Few pieces of major legislation in recent years have been subjected to the scrutiny Assembly Bill X1-1 received last week. ABX1-1, the compromise health care reform bill proposed by Governor Arnold Schwarzenegger and Speaker Fabian Nunez, was the topic of an 11 hour hearing by the Senate Health Committee on January 23rd and a thorough analysis of its finances by the Legislative Analyst’s Office. Indeed, it was the LAO report that opponents on the committee cited most in justifying their position.

Now other health care reform proposals are about to go under the same microscope. Speaker Nunez has promised nothing less. And first in line is likely to be the single-payer legislation, Senate Bill 840, championed by Senate Health Committee Chair Sheila Kuehl.

Supporters of ABX1-1 held a press conference on Tuesday to affirm their commitment to enacting comprehensive health care reform for California. During his turn at the microphone, Speaker Nunez referred to ABX1-1 as a “road map to getting the right type of health care that we need, to be a bridge between those who want government run health to those who want the private market to dictate the pace of how health care is delivered.” He pledged to continue to pursue this type of reform.

At the same time, he made clear his intent to hold proponents of competing systems — and specifically single-payer proposals — to the high degree of scrutiny to which ABX1-1 was subjected. It’s worth noting that among ABX1-1’s most vehement opponents was the California Nurses Association. They insist the only health care reform worth enacting is one that eliminates the health insurance industry and turns health care over to the government.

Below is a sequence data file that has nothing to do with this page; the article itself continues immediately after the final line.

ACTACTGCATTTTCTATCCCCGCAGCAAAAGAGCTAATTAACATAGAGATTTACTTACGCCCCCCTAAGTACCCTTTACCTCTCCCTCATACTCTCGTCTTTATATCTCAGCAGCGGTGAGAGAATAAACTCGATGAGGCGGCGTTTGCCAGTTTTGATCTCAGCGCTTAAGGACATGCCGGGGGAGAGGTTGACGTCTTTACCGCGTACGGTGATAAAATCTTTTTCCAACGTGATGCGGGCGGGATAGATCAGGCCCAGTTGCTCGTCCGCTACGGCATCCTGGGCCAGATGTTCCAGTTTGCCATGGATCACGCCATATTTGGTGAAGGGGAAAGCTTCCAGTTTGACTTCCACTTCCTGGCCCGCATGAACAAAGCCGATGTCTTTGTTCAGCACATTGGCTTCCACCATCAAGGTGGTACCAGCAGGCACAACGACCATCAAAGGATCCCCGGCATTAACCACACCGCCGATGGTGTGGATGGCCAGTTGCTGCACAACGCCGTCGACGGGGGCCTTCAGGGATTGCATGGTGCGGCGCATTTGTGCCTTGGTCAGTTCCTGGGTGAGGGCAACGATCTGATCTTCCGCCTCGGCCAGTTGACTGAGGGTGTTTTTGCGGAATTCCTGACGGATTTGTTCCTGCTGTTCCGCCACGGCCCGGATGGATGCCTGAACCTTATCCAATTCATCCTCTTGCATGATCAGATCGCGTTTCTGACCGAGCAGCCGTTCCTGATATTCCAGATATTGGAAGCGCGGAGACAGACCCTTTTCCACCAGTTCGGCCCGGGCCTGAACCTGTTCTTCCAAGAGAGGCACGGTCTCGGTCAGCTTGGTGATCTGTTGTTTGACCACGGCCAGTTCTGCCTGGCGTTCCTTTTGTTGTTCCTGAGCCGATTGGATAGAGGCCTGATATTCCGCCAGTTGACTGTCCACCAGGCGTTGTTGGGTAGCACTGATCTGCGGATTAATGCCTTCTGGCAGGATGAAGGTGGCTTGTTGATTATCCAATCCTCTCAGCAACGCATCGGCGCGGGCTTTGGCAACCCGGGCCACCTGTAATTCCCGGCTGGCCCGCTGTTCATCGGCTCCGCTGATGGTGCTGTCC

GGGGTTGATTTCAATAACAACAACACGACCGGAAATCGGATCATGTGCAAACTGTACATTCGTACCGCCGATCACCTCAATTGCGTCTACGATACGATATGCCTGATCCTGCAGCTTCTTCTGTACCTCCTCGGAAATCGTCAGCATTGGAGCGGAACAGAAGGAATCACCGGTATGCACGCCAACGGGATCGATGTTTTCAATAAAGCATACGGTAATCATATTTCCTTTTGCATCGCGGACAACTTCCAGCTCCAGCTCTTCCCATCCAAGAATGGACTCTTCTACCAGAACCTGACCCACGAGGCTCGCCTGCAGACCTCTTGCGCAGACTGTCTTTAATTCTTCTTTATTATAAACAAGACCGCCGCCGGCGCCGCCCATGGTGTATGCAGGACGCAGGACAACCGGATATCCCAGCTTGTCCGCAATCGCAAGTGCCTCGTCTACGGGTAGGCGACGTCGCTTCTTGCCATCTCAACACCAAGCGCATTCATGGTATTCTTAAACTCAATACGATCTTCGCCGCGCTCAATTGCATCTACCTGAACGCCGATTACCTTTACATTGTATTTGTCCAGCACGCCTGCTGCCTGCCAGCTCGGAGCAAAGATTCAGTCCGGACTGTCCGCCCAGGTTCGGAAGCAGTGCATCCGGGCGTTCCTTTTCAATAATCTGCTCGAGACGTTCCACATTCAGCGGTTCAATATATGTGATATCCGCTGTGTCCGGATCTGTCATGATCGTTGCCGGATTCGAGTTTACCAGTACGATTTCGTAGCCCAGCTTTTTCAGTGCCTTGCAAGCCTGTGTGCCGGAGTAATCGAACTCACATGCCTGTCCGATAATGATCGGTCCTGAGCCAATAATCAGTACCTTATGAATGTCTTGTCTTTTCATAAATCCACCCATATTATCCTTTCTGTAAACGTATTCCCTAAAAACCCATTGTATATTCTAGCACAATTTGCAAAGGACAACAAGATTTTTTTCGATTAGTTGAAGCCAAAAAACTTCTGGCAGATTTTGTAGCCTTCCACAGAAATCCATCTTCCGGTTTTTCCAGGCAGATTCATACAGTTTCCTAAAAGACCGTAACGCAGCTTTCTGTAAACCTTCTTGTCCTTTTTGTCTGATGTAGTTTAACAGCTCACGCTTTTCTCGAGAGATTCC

“I think it’s time … to have an honest conversation about single payer,” the Speaker said. “We cannot create the false sense of hope that we can do something better if it hasn’t been tested, vetted and put through the same type of scrutiny that our effort has been put through. And I intend to put each and every proposal that seeks to cover health care for everybody through that same process, because I think it’s only fair. And because I also believe that we need to be comparing any proposal not to some wishful thinking of what we might be able to do two decades from now, but to the world we live in today.”

In the past Speaker Nunez has supported SB 840. In introducing his own reform package early last year, Assembly Bill 8, he commented that while he preferred a single-payer solution he accepted Governor Schwarzenegger’s promise to veto it. Yet now he seems intent on demonstrating that SB 840 presents an even greater financial risk for the state than did ABX1-1. And that shouldn’t be hard to do.

Sacramento Bee columnist Daniel Weintraub recently commented on similarities in the risks posed by SB 840 and ABX1-1.  “[T]he single payer plan, to be financed primarily by a 12 percent payroll tax, would have run up a deficit unless its managers could have slowed the growth in health care costs to below the level of the growth in wages — an extremely unlikely prospect. To control those deficits, the commission to be put in charge of health care would have been empowered to cut benefits and levy co-payments on consumers. Hardly a risk-free undertaking.”

ABX1-1 was subjected to extraordinary scrutiny. What’s surprising is that such vetting is extraordinary. Major legislative initiatives — especially on issues that touch the lives of Californians as profoundly as health care reform — should be put under an ABX1-1-like microscope. This kind of detailed evaluation is, after all, what legislators are supposed to do. If some popular proposals are found to offer nothing more than a false sense of hope, so be it. Better to learn that now than after it’s enacted.

More significantly, it’s this approach that will help lawmakers find responsible ways to address challenging and complex issues. Ways that few might consider perfect, but that the majority can conclude with confidence, is an improvement to the status quo.

Let the scrutiny begin.

A Single Payer Advocate’s Perspective on ABX1-1

Some people support a government-run health care system out of political expediency; others from a sincere belief it’s the right thing to do. While I disagree with this conclusion, I respect the passion and beliefs of sincere advocates like Stephen Schear. Mr. Schear is a founder of Health Access and author of Proposition 186, the single payer initiative defeated by California voters in 1994.